But what about the concentration camp? In early 1992, images of a so called “Bosnian concentration camps” made the front pages of ever major newspaper in the western world. Time Magazine featured a picture of an emaciated man standing behind a barbed wire fence. The images were taken from a British film crew ITN, which was narrated by correspondent Penny Marshall. However, a second film crew was with ITN on the day the infamous “Bosnian Death Camps” videos and they tell a shocking different story. Unfortunately, the second film crew didn’t have the support of the corporate media and major western nations.
Jared Israel was part of that second film crew and eventually put together a 30 minute video in 2000. The video can be found in three ten minute segments on YouTube. Here is Part One, Part Two, and Part Three. What the videos prove, without a shadow of a doubt, is that the Penny Marshall and the ITN crew cropped and masked the video in order to deliberately fabricate the concentration camp narrative. The facts are shocking.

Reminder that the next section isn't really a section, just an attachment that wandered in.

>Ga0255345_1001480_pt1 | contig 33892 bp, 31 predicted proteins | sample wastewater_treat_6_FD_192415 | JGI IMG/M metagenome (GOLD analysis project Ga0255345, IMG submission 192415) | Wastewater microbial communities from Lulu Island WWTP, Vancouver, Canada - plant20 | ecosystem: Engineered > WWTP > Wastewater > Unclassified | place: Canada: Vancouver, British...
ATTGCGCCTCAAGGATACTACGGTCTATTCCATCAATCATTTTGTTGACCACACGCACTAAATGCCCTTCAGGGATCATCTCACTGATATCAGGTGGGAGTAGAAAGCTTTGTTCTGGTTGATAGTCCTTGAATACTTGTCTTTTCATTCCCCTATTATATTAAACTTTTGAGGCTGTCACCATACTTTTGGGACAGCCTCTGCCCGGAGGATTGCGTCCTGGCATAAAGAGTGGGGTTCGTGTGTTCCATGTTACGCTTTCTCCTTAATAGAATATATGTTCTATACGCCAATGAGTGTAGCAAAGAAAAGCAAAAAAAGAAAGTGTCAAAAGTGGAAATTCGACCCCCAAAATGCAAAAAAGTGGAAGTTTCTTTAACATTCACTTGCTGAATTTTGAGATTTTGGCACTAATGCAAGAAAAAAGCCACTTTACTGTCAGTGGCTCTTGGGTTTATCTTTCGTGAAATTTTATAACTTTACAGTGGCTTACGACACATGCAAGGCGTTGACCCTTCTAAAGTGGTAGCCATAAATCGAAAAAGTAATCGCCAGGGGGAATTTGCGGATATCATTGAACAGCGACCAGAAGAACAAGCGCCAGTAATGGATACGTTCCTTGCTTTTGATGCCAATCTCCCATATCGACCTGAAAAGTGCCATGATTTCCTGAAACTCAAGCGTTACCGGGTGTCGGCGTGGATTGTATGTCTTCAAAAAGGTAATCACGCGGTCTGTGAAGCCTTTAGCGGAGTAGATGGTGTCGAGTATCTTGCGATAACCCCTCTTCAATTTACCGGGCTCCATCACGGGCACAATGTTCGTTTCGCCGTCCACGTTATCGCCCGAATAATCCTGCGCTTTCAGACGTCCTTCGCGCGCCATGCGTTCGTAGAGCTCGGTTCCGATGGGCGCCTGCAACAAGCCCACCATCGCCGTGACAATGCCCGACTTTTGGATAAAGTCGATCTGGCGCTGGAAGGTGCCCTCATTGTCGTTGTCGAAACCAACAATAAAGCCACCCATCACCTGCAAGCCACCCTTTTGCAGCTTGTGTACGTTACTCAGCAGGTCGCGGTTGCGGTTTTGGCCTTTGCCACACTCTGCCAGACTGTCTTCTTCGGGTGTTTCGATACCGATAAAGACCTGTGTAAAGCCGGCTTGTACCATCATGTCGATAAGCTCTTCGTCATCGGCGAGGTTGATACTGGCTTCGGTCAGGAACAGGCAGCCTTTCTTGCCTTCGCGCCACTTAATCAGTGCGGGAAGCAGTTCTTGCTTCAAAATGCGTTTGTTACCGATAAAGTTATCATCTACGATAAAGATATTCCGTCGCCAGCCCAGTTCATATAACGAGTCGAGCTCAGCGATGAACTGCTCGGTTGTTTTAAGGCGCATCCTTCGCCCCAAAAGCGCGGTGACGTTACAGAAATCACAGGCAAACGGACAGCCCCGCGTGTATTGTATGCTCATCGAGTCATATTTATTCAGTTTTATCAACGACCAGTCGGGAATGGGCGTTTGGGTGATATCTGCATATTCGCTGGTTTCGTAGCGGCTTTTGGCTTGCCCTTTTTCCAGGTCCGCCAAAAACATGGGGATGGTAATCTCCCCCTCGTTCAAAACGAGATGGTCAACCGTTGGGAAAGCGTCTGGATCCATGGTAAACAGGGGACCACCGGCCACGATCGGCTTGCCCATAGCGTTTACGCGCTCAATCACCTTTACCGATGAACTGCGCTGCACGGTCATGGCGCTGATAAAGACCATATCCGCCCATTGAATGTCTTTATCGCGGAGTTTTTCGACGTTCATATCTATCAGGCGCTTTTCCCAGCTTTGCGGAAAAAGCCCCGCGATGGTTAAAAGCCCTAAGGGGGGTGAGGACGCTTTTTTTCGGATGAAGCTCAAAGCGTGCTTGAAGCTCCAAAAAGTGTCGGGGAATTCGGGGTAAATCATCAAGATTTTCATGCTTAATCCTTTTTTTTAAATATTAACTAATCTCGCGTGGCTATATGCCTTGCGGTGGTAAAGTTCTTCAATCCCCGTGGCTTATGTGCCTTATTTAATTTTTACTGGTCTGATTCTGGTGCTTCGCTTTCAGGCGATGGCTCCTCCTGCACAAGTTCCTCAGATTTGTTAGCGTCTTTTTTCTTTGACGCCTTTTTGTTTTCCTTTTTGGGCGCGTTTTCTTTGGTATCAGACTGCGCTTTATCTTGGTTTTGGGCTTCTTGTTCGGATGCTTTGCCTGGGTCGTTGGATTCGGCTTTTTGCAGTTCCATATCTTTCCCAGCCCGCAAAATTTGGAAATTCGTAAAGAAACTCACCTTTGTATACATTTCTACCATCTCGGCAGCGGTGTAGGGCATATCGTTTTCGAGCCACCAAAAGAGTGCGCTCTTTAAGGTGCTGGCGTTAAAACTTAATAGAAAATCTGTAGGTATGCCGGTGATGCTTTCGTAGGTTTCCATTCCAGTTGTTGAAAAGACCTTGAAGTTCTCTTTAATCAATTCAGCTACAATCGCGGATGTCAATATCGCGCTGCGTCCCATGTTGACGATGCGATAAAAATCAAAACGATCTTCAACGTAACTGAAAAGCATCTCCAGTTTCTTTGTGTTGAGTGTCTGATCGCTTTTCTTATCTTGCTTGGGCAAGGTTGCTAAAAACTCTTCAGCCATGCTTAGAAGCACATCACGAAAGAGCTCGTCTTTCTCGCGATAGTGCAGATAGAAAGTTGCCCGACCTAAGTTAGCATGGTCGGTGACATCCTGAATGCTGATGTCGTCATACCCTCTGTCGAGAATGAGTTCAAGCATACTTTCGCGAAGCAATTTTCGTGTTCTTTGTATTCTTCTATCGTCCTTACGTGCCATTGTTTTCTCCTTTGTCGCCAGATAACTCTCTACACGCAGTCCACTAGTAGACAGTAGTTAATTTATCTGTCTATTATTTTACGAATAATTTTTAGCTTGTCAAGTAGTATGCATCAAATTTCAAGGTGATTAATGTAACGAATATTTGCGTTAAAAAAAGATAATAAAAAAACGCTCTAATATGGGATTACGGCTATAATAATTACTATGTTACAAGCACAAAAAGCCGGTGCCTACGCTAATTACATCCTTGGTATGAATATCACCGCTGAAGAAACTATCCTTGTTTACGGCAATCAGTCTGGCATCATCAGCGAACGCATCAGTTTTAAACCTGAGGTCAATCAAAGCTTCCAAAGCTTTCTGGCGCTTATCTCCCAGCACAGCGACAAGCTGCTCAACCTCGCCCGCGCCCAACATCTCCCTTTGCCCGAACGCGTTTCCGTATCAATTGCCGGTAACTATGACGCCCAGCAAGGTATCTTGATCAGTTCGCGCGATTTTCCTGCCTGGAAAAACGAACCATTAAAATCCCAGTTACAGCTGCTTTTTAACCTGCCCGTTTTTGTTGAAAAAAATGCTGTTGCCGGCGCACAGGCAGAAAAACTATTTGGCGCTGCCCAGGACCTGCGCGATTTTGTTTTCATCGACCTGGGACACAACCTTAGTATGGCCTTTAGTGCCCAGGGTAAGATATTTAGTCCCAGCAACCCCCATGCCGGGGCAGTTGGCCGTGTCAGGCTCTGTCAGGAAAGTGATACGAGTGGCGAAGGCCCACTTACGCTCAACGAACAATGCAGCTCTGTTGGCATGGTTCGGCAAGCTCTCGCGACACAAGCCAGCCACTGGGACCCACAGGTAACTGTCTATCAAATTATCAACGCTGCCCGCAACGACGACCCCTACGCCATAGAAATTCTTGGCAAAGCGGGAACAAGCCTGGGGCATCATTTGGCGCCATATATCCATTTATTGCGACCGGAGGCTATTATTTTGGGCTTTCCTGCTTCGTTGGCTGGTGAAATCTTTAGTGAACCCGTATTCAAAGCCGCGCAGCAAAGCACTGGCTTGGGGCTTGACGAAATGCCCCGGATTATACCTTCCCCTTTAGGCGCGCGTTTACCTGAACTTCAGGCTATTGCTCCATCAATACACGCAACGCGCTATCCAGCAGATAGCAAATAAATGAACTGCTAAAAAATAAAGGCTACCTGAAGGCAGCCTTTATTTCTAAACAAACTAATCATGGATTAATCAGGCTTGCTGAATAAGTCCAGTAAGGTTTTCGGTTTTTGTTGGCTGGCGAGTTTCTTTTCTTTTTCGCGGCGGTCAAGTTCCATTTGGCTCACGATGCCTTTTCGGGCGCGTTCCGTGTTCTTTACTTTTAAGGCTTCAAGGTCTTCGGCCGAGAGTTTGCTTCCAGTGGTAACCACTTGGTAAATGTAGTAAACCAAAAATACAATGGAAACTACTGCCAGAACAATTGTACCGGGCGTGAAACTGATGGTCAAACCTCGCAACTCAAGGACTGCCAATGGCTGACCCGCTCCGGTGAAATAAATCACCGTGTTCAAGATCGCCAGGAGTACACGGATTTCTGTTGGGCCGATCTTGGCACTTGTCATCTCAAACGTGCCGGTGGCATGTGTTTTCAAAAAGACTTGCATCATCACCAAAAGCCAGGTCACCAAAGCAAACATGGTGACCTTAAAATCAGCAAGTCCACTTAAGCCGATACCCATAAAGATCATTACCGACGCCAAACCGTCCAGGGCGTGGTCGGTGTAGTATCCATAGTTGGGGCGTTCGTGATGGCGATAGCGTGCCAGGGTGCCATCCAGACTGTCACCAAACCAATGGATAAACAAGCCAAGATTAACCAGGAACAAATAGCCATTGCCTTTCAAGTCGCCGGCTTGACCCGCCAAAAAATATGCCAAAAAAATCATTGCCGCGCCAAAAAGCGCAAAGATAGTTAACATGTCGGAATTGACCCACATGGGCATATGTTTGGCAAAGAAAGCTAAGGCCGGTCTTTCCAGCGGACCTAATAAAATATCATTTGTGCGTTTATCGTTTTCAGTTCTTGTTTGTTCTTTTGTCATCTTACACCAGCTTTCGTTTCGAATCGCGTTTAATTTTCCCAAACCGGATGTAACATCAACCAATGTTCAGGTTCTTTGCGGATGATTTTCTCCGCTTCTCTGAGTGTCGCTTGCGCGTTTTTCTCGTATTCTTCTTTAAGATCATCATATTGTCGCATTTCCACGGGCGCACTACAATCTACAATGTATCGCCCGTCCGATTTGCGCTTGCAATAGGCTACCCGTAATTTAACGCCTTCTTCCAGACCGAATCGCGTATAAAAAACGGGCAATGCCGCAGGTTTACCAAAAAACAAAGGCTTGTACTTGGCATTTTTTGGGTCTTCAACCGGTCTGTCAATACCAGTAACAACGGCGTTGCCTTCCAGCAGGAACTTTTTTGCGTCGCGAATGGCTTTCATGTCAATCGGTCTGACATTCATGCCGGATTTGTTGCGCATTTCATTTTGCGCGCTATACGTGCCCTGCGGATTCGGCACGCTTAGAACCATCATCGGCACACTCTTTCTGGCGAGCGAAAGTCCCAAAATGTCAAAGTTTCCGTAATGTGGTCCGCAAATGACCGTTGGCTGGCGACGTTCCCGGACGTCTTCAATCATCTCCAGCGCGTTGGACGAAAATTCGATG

As horrible as it is that some 4,000 combatants were killed prior to the U.N. Resolution 816, which authorized a no-fly zone over Bosnia, what happened after the U.N. and NATO’s involvement became dramatically worse. By early May 1992, the Serbs had fully encircled the city of Sarajevo creating a blockade, and a 44 month long siege had begun. The largest single massacre in the Bosnian War occurred in March 1993 in the Lašva Valley. According to the Sarajevo-based Research and Documentation Center, around 2,000 Bosniaks from the Lašva Valley were killed.